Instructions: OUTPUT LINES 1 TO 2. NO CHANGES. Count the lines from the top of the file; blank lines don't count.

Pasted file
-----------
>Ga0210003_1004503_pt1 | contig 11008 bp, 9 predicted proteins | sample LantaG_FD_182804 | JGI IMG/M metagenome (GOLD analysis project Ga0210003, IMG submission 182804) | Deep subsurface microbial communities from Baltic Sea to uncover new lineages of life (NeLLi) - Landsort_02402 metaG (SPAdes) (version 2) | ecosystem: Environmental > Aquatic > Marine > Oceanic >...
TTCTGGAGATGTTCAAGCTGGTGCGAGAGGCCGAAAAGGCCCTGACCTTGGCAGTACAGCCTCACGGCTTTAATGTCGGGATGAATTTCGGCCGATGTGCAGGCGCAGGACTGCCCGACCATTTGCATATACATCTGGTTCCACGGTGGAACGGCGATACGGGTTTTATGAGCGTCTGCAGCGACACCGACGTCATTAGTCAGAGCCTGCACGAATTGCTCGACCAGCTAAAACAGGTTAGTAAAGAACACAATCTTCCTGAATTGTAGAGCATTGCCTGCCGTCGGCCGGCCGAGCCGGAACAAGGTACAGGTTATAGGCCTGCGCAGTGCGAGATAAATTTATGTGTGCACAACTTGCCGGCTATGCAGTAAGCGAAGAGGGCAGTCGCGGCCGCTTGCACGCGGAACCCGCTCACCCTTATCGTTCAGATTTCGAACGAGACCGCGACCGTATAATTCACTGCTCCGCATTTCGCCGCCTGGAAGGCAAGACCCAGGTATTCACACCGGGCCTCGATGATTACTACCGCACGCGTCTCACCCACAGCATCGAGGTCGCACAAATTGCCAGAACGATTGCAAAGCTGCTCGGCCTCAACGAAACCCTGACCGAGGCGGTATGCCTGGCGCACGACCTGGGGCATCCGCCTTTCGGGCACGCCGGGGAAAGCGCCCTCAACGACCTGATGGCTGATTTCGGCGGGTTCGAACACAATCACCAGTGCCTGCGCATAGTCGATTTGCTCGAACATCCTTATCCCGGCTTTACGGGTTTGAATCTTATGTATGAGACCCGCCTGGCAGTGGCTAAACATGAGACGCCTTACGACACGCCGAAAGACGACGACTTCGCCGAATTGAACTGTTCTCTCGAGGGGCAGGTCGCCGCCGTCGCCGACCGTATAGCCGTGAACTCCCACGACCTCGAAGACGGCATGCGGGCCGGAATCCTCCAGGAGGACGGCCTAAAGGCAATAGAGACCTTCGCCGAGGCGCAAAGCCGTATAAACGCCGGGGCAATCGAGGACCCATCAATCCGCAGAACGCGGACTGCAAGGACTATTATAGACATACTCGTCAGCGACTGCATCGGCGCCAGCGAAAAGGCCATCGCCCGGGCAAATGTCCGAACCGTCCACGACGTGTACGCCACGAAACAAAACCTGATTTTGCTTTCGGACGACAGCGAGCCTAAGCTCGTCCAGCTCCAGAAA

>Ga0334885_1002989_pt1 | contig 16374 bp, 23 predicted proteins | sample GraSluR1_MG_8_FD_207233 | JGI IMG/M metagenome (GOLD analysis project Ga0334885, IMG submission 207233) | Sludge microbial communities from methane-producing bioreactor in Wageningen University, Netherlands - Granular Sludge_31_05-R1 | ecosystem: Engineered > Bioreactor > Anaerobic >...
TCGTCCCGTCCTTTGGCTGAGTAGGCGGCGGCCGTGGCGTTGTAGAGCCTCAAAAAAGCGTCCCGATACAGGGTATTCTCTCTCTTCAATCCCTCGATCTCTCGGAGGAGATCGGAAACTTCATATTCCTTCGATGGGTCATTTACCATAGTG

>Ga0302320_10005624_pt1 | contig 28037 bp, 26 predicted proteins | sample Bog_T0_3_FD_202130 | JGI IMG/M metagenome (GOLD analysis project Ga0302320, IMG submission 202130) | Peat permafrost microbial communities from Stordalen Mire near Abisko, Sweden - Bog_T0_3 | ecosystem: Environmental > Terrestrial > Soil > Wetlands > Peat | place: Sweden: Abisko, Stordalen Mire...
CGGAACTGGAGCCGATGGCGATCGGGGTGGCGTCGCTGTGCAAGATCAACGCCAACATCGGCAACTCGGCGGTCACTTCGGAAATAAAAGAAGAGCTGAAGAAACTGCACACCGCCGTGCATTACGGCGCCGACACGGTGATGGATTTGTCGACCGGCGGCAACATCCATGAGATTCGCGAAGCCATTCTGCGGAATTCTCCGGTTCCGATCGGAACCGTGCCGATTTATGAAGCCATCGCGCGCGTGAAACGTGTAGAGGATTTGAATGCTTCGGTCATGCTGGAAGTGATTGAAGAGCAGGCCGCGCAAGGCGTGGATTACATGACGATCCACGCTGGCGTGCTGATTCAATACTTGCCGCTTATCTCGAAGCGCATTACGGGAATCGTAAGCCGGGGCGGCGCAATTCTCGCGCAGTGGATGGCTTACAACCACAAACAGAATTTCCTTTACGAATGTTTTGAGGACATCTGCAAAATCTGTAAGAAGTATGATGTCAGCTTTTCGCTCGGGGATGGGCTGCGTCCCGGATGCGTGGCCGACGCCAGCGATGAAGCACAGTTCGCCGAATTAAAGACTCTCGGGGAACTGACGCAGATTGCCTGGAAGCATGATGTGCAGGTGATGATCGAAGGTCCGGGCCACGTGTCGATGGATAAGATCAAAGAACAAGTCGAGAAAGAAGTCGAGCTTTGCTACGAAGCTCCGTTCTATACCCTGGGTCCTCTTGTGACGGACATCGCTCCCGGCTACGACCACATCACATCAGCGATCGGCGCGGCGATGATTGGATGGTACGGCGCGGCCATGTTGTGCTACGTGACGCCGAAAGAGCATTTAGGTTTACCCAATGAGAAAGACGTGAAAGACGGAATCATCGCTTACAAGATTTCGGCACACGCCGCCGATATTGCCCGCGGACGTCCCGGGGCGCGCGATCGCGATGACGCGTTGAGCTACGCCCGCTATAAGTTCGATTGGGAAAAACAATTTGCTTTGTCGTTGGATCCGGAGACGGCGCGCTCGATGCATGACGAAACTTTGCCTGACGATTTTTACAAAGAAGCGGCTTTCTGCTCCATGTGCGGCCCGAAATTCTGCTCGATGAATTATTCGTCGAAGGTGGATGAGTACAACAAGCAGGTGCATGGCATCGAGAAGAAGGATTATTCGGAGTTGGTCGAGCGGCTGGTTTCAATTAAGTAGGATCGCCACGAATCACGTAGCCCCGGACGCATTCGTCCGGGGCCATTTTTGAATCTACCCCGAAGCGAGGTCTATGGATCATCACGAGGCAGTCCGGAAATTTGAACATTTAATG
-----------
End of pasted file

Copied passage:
>Ga0210003_1004503_pt1 | contig 11008 bp, 9 predicted proteins | sample LantaG_FD_182804 | JGI IMG/M metagenome (GOLD analysis project Ga0210003, IMG submission 182804) | Deep subsurface microbial communities from Baltic Sea to uncover new lineages of life (NeLLi) - Landsort_02402 metaG (SPAdes) (version 2) | ecosystem: Environmental > Aquatic > Marine > Oceanic >...
TTCTGGAGATGTTCAAGCTGGTGCGAGAGGCCGAAAAGGCCCTGACCTTGGCAGTACAGCCTCACGGCTTTAATGTCGGGATGAATTTCGGCCGATGTGCAGGCGCAGGACTGCCCGACCATTTGCATATACATCTGGTTCCACGGTGGAACGGCGATACGGGTTTTATGAGCGTCTGCAGCGACACCGACGTCATTAGTCAGAGCCTGCACGAATTGCTCGACCAGCTAAAACAGGTTAGTAAAGAACACAATCTTCCTGAATTGTAGAGCATTGCCTGCCGTCGGCCGGCCGAGCCGGAACAAGGTACAGGTTATAGGCCTGCGCAGTGCGAGATAAATTTATGTGTGCACAACTTGCCGGCTATGCAGTAAGCGAAGAGGGCAGTCGCGGCCGCTTGCACGCGGAACCCGCTCACCCTTATCGTTCAGATTTCGAACGAGACCGCGACCGTATAATTCACTGCTCCGCATTTCGCCGCCTGGAAGGCAAGACCCAGGTATTCACACCGGGCCTCGATGATTACTACCGCACGCGTCTCACCCACAGCATCGAGGTCGCACAAATTGCCAGAACGATTGCAAAGCTGCTCGGCCTCAACGAAACCCTGACCGAGGCGGTATGCCTGGCGCACGACCTGGGGCATCCGCCTTTCGGGCACGCCGGGGAAAGCGCCCTCAACGACCTGATGGCTGATTTCGGCGGGTTCGAACACAATCACCAGTGCCTGCGCATAGTCGATTTGCTCGAACATCCTTATCCCGGCTTTACGGGTTTGAATCTTATGTATGAGACCCGCCTGGCAGTGGCTAAACATGAGACGCCTTACGACACGCCGAAAGACGACGACTTCGCCGAATTGAACTGTTCTCTCGAGGGGCAGGTCGCCGCCGTCGCCGACCGTATAGCCGTGAACTCCCACGACCTCGAAGACGGCATGCGGGCCGGAATCCTCCAGGAGGACGGCCTAAAGGCAATAGAGACCTTCGCCGAGGCGCAAAGCCGTATAAACGCCGGGGCAATCGAGGACCCATCAATCCGCAGAACGCGGACTGCAAGGACTATTATAGACATACTCGTCAGCGACTGCATCGGCGCCAGCGAAAAGGCCATCGCCCGGGCAAATGTCCGAACCGTCCACGACGTGTACGCCACGAAACAAAACCTGATTTTGCTTTCGGACGACAGCGAGCCTAAGCTCGTCCAGCTCCAGAAA